Unit 5 Not A Fan Of Rauner Proposed Pension Cost Shift | WGLT

Unit 5 Not A Fan Of Rauner Proposed Pension Cost Shift

Feb 15, 2018

Unit 5 officials are not thrilled with Gov. Bruce Rauner's proposal to shift pension costs from the state to local school districts.

The governor proposed shifting pension costs over the next four years, saying it would give districts an incentive to control pension costs if they paid for it themselves.

"We do not have the room in any of the current levies, like the education fund for example, to come up with the dollars to pay for that expense," said Marty Hickman, Unit 5 business manager.

Hickman said Unit 5 is already running a deficit thanks to years of underfunding from the state. He said Rauner's proposal would double the annual deficit in just the first year of the four-year shift.

He said the cost for year one of the shift would be $1.5 million. Over four years it would increase Unit 5 costs by $6 million per year.

Hickman said it is unclear whether the state would allow schools to levy a different tax for pension costs as Illinois municipalities do. Rauner has often railed against high property tax rates in the state and worked to cap rates.

Rauner also proposed adding about $400,000 per year in state funding next year, not enough to offset the pension cost shift.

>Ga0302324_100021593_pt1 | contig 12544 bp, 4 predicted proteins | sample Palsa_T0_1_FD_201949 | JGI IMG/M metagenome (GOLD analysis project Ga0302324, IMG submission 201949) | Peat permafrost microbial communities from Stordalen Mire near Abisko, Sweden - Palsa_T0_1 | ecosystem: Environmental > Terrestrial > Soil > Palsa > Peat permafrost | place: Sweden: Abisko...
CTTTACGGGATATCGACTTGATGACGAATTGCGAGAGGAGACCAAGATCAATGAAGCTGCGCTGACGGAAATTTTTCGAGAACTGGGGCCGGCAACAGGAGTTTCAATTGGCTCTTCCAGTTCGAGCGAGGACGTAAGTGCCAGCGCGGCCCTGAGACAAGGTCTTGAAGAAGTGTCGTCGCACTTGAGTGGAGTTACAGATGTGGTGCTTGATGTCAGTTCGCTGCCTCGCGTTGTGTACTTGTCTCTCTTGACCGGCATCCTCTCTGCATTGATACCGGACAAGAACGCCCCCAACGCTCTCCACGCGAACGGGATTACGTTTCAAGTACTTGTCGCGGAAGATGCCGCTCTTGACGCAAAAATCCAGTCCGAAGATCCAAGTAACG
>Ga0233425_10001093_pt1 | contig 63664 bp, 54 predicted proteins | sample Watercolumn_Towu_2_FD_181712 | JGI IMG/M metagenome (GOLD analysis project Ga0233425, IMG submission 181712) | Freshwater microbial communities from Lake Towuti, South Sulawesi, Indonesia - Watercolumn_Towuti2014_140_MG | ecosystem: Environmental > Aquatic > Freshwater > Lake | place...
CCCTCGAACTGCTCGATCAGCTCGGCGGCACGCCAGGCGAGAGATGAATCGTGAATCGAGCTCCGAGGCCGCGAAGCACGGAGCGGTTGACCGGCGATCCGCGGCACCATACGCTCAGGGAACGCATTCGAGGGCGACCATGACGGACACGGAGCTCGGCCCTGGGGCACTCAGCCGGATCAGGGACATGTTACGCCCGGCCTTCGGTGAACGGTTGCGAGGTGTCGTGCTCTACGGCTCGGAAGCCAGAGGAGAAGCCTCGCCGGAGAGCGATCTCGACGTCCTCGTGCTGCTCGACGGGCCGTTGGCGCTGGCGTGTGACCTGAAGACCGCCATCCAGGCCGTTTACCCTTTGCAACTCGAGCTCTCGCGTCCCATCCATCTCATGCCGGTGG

Even if partly offsetting increases happen each year, Hickman said the extra cost to the owner of a $165,000 home would be over $100 a year after the switch is complete.

"The issue with underfunding the state pension was not created by the local districts. It was created at the state level. And pushing those expenses down to the local districts at this point without the revenues to offset it is just not fair," said Hickman.

Public colleges and universities would also be affected by any pension cost shift, including Illinois State University.

ISU spokesperson Eric Jome said it is too early to have accurate numbers, and the legislative picture is far from clear. But Jome said there would be an impact to ISU finances. He said it could amount to another reduction in state support for the institution.

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